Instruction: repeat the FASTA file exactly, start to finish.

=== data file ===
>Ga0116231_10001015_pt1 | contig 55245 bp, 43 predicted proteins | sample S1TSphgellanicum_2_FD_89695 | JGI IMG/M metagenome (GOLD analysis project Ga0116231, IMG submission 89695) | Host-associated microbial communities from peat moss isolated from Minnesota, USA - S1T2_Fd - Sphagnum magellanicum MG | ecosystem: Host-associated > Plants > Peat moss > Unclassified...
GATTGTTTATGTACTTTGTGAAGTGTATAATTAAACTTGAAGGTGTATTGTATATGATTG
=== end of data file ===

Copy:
>Ga0116231_10001015_pt1 | contig 55245 bp, 43 predicted proteins | sample S1TSphgellanicum_2_FD_89695 | JGI IMG/M metagenome (GOLD analysis project Ga0116231, IMG submission 89695) | Host-associated microbial communities from peat moss isolated from Minnesota, USA - S1T2_Fd - Sphagnum magellanicum MG | ecosystem: Host-associated > Plants > Peat moss > Unclassified...
GATTGTTTATGTACTTTGTGAAGTGTATAATTAAACTTGAAGGTGTATTGTATATGATTG